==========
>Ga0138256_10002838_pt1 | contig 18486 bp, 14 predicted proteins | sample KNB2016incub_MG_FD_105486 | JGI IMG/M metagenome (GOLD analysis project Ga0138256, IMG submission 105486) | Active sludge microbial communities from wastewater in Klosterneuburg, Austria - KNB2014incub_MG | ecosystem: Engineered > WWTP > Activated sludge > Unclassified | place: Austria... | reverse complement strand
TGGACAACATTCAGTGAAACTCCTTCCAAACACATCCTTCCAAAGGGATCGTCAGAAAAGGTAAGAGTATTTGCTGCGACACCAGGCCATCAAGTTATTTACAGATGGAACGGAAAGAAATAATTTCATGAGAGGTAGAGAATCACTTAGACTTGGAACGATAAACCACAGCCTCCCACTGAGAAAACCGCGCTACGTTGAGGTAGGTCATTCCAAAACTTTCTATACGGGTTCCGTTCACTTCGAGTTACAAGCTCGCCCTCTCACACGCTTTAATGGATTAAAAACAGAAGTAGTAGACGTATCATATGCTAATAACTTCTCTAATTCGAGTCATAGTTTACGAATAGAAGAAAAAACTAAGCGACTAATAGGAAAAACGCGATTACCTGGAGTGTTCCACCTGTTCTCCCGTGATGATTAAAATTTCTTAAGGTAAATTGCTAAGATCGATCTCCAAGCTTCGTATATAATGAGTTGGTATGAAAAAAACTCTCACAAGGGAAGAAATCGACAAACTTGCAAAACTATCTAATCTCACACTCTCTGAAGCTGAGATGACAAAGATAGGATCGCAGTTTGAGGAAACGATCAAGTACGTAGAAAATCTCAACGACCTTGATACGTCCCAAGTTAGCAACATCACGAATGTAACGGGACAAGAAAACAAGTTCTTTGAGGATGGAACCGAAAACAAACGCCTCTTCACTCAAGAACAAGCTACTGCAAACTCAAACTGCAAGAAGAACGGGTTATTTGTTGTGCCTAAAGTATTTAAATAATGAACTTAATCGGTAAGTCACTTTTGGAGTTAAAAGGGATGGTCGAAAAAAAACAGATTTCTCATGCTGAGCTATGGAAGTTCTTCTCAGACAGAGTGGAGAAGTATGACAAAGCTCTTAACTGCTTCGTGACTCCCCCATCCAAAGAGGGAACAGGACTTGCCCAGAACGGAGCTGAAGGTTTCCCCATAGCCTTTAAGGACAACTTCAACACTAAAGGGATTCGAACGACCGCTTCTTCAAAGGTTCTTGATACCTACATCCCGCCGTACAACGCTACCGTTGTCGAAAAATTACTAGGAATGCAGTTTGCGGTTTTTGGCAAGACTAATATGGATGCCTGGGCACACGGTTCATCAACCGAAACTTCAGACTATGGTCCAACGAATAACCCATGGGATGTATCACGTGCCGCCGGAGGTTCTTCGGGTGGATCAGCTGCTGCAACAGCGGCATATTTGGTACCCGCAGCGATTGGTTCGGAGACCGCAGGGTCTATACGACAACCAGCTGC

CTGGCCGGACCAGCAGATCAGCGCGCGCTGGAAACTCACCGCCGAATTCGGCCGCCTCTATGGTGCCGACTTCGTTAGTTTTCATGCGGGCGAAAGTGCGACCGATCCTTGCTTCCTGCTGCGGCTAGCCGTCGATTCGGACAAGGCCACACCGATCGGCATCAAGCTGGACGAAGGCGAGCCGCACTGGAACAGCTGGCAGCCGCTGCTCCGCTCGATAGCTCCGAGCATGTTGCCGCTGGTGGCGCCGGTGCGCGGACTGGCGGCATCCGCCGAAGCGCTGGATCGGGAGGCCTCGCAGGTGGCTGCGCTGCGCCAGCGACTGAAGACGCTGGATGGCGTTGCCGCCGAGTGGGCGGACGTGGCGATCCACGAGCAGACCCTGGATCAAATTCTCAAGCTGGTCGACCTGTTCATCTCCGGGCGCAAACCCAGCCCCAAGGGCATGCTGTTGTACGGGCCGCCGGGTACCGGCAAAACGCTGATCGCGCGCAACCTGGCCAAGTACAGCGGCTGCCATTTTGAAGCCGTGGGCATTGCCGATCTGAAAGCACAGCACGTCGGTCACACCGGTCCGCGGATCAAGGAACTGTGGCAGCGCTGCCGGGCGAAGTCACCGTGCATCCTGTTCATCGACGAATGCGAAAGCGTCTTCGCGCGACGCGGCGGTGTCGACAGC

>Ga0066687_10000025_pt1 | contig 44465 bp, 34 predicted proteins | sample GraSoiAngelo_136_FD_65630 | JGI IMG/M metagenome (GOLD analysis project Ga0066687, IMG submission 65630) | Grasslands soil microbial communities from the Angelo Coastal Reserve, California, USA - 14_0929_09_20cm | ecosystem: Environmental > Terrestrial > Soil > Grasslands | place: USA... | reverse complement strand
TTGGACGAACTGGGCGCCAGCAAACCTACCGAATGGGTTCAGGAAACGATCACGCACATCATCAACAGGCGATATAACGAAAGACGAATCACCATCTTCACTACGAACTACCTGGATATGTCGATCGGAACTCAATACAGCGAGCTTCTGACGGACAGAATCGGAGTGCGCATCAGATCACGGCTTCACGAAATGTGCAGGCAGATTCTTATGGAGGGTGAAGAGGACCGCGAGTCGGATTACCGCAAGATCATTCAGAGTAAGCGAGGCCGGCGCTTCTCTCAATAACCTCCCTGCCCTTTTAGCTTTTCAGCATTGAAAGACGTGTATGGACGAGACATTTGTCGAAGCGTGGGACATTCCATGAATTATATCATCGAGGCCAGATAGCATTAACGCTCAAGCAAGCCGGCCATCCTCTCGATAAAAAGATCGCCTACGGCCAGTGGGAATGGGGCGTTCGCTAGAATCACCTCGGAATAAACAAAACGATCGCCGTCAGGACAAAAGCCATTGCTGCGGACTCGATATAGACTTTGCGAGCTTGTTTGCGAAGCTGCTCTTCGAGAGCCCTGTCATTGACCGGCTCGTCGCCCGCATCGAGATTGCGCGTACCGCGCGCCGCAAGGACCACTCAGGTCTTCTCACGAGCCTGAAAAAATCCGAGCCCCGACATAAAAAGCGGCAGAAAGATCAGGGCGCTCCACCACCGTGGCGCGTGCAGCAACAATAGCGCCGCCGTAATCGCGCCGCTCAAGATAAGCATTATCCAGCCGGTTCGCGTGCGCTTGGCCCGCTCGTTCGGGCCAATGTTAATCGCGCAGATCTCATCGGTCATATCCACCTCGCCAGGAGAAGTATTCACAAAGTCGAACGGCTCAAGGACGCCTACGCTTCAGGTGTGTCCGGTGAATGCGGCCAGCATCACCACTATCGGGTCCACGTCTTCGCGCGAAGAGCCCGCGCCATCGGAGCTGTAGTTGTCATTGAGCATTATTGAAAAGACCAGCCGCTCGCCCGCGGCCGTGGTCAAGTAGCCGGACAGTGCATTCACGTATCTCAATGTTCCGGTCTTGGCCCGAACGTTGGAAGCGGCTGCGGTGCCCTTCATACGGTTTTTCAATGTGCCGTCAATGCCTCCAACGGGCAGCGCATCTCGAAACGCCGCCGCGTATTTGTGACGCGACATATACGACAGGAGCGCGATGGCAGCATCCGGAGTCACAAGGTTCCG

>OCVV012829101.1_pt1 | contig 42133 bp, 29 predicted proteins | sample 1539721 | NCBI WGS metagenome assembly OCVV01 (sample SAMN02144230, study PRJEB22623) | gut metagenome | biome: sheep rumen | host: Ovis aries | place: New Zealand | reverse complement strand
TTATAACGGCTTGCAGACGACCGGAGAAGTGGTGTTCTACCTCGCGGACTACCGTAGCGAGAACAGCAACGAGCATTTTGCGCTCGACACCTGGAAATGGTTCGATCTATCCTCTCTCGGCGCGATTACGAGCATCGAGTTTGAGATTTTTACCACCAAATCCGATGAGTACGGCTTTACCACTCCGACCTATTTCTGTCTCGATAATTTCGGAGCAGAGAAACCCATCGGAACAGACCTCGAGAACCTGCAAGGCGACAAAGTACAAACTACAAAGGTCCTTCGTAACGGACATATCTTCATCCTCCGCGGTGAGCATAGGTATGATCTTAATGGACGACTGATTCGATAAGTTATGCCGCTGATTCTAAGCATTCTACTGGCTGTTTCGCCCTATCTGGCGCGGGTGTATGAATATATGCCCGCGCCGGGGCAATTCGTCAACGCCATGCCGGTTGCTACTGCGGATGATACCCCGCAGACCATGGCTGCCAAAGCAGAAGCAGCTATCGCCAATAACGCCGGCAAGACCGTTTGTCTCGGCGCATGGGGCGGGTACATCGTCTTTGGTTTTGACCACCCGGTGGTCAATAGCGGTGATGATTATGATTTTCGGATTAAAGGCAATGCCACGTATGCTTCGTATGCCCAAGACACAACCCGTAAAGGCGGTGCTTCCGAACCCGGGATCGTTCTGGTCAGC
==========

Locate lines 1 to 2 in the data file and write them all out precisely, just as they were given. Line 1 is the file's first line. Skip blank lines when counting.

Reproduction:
>Ga0138256_10002838_pt1 | contig 18486 bp, 14 predicted proteins | sample KNB2016incub_MG_FD_105486 | JGI IMG/M metagenome (GOLD analysis project Ga0138256, IMG submission 105486) | Active sludge microbial communities from wastewater in Klosterneuburg, Austria - KNB2014incub_MG | ecosystem: Engineered > WWTP > Activated sludge > Unclassified | place: Austria... | reverse complement strand
TGGACAACATTCAGTGAAACTCCTTCCAAACACATCCTTCCAAAGGGATCGTCAGAAAAGGTAAGAGTATTTGCTGCGACACCAGGCCATCAAGTTATTTACAGATGGAACGGAAAGAAATAATTTCATGAGAGGTAGAGAATCACTTAGACTTGGAACGATAAACCACAGCCTCCCACTGAGAAAACCGCGCTACGTTGAGGTAGGTCATTCCAAAACTTTCTATACGGGTTCCGTTCACTTCGAGTTACAAGCTCGCCCTCTCACACGCTTTAATGGATTAAAAACAGAAGTAGTAGACGTATCATATGCTAATAACTTCTCTAATTCGAGTCATAGTTTACGAATAGAAGAAAAAACTAAGCGACTAATAGGAAAAACGCGATTACCTGGAGTGTTCCACCTGTTCTCCCGTGATGATTAAAATTTCTTAAGGTAAATTGCTAAGATCGATCTCCAAGCTTCGTATATAATGAGTTGGTATGAAAAAAACTCTCACAAGGGAAGAAATCGACAAACTTGCAAAACTATCTAATCTCACACTCTCTGAAGCTGAGATGACAAAGATAGGATCGCAGTTTGAGGAAACGATCAAGTACGTAGAAAATCTCAACGACCTTGATACGTCCCAAGTTAGCAACATCACGAATGTAACGGGACAAGAAAACAAGTTCTTTGAGGATGGAACCGAAAACAAACGCCTCTTCACTCAAGAACAAGCTACTGCAAACTCAAACTGCAAGAAGAACGGGTTATTTGTTGTGCCTAAAGTATTTAAATAATGAACTTAATCGGTAAGTCACTTTTGGAGTTAAAAGGGATGGTCGAAAAAAAACAGATTTCTCATGCTGAGCTATGGAAGTTCTTCTCAGACAGAGTGGAGAAGTATGACAAAGCTCTTAACTGCTTCGTGACTCCCCCATCCAAAGAGGGAACAGGACTTGCCCAGAACGGAGCTGAAGGTTTCCCCATAGCCTTTAAGGACAACTTCAACACTAAAGGGATTCGAACGACCGCTTCTTCAAAGGTTCTTGATACCTACATCCCGCCGTACAACGCTACCGTTGTCGAAAAATTACTAGGAATGCAGTTTGCGGTTTTTGGCAAGACTAATATGGATGCCTGGGCACACGGTTCATCAACCGAAACTTCAGACTATGGTCCAACGAATAACCCATGGGATGTATCACGTGCCGCCGGAGGTTCTTCGGGTGGATCAGCTGCTGCAACAGCGGCATATTTGGTACCCGCAGCGATTGGTTCGGAGACCGCAGGGTCTATACGACAACCAGCTGC